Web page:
It has been more than 2 years since oil prices collapsed from around $80-$100 per barrel. Back then, Saudi Arabia decided against production cuts to hurt the shale producers. But it has now turned around and led OPEC to an agreement to cut production.
- Policy turnaround by Saudi Arabia indicates a strategy rethink. Iran (loggerheads with Saudi Arabia) is also part of agreement.
- Non-Opec members such as Russia also agreed to production cuts.
- As crude prices go up, oil majors earn more because cost of production remains unchanged. Offshore yards see higher demand for offshore rigs and vessels.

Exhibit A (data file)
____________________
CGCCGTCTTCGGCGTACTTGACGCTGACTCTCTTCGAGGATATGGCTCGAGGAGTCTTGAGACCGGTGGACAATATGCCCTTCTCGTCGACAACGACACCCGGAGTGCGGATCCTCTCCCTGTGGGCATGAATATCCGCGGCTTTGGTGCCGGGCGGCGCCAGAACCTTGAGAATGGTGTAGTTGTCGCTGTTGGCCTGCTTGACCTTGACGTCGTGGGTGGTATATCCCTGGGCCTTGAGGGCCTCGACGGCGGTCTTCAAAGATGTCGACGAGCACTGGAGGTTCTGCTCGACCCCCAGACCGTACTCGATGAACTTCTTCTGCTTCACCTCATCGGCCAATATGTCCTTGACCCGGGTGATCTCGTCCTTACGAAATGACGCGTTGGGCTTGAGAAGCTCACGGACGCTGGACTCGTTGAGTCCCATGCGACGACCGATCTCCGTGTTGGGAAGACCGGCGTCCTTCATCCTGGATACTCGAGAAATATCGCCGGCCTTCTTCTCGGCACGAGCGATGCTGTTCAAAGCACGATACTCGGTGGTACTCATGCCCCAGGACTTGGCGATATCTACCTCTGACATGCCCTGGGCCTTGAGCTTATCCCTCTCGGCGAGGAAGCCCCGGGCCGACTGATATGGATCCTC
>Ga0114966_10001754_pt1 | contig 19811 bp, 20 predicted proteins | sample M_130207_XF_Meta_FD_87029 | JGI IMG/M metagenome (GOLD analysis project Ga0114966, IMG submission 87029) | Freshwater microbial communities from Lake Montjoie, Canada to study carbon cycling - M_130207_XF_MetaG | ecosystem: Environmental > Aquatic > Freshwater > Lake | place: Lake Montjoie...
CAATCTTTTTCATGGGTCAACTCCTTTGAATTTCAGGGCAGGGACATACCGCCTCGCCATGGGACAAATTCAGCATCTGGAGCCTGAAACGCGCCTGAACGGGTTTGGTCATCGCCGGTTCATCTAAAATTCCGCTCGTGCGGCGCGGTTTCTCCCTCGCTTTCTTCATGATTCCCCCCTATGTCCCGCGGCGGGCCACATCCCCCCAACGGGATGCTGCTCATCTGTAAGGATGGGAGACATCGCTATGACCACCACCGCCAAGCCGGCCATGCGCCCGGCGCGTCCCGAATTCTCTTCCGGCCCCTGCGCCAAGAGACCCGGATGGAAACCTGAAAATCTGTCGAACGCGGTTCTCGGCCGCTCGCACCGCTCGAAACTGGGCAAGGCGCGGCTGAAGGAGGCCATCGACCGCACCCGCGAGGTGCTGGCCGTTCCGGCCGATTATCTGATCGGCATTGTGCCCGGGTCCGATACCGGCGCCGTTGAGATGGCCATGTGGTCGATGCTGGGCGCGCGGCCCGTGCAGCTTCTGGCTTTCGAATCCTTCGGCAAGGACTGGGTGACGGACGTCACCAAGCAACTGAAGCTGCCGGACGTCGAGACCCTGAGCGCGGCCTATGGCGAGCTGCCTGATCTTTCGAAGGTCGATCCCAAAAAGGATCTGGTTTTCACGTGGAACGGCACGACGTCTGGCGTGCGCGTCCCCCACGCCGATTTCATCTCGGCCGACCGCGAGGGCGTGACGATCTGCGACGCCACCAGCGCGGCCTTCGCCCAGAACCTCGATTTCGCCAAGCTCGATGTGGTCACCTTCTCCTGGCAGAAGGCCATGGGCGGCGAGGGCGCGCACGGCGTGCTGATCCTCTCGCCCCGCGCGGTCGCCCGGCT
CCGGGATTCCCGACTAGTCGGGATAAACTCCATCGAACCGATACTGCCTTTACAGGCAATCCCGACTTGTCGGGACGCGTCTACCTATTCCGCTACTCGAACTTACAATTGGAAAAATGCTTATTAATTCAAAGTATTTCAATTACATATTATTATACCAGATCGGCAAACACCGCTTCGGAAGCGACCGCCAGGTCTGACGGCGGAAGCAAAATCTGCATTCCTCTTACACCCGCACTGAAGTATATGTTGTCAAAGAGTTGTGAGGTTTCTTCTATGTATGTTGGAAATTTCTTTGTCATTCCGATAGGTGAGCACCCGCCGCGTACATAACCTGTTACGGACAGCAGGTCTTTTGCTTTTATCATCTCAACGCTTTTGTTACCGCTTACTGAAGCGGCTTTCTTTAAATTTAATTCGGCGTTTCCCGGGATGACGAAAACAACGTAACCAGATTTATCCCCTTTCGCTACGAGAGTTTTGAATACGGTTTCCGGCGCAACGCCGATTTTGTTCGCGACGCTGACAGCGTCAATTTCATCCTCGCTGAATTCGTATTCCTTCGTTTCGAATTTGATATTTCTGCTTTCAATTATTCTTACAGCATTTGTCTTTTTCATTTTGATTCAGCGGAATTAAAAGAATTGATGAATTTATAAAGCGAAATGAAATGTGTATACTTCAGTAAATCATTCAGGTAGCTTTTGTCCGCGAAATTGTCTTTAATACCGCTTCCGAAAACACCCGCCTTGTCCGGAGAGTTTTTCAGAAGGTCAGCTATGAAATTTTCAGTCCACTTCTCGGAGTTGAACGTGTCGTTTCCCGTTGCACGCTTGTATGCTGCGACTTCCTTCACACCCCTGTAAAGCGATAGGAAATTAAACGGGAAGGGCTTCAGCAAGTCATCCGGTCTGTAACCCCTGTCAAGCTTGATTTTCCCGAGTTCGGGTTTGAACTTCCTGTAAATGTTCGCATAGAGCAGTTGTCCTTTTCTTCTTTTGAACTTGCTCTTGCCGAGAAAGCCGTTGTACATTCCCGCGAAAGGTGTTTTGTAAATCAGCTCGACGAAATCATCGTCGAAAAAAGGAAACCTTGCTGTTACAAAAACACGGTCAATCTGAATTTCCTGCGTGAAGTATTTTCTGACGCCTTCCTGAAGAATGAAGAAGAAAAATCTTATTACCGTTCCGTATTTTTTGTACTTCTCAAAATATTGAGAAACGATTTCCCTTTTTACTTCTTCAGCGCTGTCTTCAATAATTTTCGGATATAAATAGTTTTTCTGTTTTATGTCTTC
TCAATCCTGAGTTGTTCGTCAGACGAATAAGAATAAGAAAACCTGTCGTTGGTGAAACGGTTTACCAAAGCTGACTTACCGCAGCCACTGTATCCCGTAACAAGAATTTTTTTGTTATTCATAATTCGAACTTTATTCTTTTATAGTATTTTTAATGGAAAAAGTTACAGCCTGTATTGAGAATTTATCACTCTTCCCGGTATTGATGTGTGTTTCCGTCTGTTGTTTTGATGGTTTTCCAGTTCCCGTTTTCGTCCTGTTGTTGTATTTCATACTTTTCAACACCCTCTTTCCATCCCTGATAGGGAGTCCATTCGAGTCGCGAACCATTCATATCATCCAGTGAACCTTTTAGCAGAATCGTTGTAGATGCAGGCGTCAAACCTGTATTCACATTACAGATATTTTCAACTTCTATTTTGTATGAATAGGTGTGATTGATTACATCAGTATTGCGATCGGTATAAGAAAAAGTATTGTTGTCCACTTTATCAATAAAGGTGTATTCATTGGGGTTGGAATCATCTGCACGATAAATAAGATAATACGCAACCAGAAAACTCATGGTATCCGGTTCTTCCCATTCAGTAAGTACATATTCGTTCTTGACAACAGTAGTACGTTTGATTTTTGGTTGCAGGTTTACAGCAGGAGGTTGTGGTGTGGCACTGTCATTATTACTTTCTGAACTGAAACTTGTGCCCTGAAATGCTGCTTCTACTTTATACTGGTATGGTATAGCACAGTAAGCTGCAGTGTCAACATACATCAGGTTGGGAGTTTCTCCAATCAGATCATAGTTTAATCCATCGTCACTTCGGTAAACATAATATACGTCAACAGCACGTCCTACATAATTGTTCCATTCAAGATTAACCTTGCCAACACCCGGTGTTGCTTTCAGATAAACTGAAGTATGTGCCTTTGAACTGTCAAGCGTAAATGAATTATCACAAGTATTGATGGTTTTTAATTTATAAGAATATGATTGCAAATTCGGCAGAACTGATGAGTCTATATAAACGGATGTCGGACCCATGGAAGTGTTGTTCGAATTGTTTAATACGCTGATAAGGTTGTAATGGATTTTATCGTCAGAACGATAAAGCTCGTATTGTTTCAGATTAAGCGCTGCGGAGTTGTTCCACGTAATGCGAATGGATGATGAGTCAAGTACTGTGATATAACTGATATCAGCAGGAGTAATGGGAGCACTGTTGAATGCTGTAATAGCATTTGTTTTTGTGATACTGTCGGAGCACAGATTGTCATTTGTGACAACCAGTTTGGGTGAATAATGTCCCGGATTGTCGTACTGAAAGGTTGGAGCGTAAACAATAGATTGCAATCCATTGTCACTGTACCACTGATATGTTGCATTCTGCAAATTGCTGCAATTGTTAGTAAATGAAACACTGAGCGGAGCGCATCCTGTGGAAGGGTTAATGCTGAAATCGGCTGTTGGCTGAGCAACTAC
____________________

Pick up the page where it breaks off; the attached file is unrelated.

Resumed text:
- But not everyone wins. Transport and logistics companies see higher fuel costs. Airlines are especially vulnerable. Consumers also have lower disposable income to spend on other goods and services.
How to invest?
- Prefer oil majors (Exxon, Shell, BP, Chervon) and offshore yards (Keppel and Sembcorp Marine).
- Avoid airlines (SIA, AirAsia), transport (ComfortDelGro) and Logistics (Singapore Post and CWT).
- Opec agreement collapse
- US shale producers (not part of agreement) ramp up production and push down oil prices again.